Knowing the importance of a sane society, Adewunmi David Adetona and his three friends came together to empower young people and widows using different genres of the arts.
Based in Lagos, the group, Ark of God Humanitarian Outreach, aims at reducing poverty and crime in the land.
Conscious that it is better to teach a man how to fish than to give him fish, the group employs different genres of the art such as filmmaking, visual art, cuisine, fashion designing and others to equip these less privileged young ones, arm them to fend for themselves and contribute their quotas to the society.
Why arts and filmmaking?
“They are some of the areas young people love so much and we use it to get their attention and also identify where their passion lies,” he remarked.
Continuing, he said: “We have through this medium identified those that would want to act, play music, draw and another aspect of entertainment and have handed them to the right people to groom at our own expense.
“When you talk of poverty; young people are more at the bottom rung of the ladder. They have to be properly catered for so that they are not lured into crime,” he said.
It is in this light that the group has to structure its programmes to meet their needs and other less privileged groups such as widows and teens.
Formally known as the Ark Humanitarian Outreach, Adetona revealed that the name was altered at the Corporate Affairs Commission (CAC) during registration, saying Nigerians should partner with not-for-profit organisations to catch the youths now they are still pliable to bend so that they don’t become willing tools for crime and criminals.
“We go out to look for them, meet and engage them to know areas we can be of help to them. We counsel them on the need to be empowered with skills. We also offer financial supports to some of them, especially as business startups or to take care of their pressing needs like house rents,” he said.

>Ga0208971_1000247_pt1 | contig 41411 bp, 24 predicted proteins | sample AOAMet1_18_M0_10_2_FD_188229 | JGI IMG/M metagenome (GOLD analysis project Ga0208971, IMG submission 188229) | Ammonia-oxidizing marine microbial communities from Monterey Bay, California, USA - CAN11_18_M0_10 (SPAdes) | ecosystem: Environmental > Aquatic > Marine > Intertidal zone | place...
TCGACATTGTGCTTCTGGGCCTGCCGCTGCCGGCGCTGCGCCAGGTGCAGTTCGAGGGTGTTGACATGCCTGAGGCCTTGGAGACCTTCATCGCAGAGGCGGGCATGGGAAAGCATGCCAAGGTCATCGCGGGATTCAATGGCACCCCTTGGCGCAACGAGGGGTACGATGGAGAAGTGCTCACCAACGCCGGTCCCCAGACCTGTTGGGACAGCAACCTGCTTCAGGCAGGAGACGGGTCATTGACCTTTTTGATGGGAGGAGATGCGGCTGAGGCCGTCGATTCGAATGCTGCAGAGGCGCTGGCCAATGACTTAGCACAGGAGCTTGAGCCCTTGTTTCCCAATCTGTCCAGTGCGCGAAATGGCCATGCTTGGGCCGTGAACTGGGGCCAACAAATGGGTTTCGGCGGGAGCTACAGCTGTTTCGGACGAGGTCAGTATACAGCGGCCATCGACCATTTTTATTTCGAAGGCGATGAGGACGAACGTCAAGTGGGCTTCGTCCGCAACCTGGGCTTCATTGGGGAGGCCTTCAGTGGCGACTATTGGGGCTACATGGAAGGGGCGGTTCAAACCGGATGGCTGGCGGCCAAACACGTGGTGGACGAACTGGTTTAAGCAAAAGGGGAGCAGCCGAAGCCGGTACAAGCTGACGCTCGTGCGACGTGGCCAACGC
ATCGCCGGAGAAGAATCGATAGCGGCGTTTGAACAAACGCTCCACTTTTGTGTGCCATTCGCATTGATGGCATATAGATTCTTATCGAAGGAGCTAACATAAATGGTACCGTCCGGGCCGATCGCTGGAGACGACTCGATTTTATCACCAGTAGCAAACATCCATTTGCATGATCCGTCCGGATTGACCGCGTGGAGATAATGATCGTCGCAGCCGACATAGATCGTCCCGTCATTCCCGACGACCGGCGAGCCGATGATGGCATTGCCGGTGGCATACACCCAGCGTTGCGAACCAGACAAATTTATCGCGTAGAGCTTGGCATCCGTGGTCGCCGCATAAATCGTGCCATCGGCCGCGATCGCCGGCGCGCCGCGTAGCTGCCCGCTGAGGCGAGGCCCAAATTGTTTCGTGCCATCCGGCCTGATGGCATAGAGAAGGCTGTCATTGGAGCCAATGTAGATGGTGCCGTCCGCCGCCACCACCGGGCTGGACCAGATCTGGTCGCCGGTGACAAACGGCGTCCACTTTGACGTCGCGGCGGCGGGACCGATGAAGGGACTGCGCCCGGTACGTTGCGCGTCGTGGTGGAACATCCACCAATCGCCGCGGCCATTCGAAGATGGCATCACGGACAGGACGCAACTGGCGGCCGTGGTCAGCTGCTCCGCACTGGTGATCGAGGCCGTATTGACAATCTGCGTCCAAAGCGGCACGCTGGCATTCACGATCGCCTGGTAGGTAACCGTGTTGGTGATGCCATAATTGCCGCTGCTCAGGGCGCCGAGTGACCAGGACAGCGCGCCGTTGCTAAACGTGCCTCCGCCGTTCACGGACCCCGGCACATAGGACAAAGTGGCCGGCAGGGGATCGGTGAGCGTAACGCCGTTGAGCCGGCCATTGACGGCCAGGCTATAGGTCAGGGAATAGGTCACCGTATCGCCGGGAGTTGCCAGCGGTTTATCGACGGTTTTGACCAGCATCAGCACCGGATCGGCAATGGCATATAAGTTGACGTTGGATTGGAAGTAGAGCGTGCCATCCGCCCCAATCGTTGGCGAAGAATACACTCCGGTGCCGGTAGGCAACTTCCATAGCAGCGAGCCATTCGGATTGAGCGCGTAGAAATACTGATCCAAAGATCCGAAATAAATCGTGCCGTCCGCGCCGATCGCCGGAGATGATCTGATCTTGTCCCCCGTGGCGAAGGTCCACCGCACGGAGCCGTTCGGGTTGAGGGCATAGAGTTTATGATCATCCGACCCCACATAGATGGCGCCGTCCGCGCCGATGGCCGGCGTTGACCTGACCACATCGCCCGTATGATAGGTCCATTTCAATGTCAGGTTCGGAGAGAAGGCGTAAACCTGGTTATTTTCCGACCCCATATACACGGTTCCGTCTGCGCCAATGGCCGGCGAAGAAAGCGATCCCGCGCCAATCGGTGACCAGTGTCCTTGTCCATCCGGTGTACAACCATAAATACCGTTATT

According to the social reformer, a lot of the country’s youths are poor and not financially empowered because of the inequitable distribution of resources in society and the failing global economy. He observed that government alone cannot handle all the issues in the country, saying good-spirited people should either support their group or form theirs to make society a better place for all.
Adetona noted that such efforts would enable young people and widows to grow in the arts, establish small businesses and be self-reliant rather than depending on alms.
“We equip them with skills including, filmmaking, photography, shoemaking, fashion designing, baking and others. We encourage them to go into small-scale business and also to pick up paid jobs, where they cannot be on their own,” he remarked.
Calling on youths leaving the shores of the country’s to have a rethink, saying going abroad for greener pasture is not the best solution, Adetona said the wealthy people of today started small and that you do not need to be in crime to survive.
Disclosing that running a not-for-profit organisation is not a child’s play, Adetona said he and his friend sacrifice their incomes to fund their programmes.
“We are four partners, one in the UK and others in the country. We go out of our ways to raise fund to make things happen. While we do this, we still look forward to seeing individuals and corporate organisations join us to make society a better place for all of us,” he said.
Like other outfits that embark on the one-off programme, Adetona disclosed that theirs is consistent, especially as the people who need the training are available and ready to partake in it.
As a strategist, he noted that his organisation does a follow-up; monitor the mentees and widows to make sure they do not abuse the privileges given to them.
Apart from paying school and examination fees as well as fund the empowerment programmes, Adetona revealed that his outfit still engages counselors to guide the teens in secondary schools on the choice of subjects to choose and courses to embark on in the tertiary institutions, the youth on how to be focused in life and on the widows never to give up on hope and to move on in life at the demise of their better halves.
Disclosing that the needy are in all climes, Adetona said he was shocked to his marrow when he saw indigent people in the streets of London during his school days in Europe and touched by their plight, he joined the United Nations Children’s Fund (UNICEF) to help save young people and impact life generally.
“I still have the records of my contributions. As a student, I was donating five pounds monthly to UNICEF. Returning to Nigeria, I called my friends and we set up the NGO to replicate what we were doing in the UK. We meet from time to time, hold conferences to appraise what we have done and look for new ways to help people,” he said.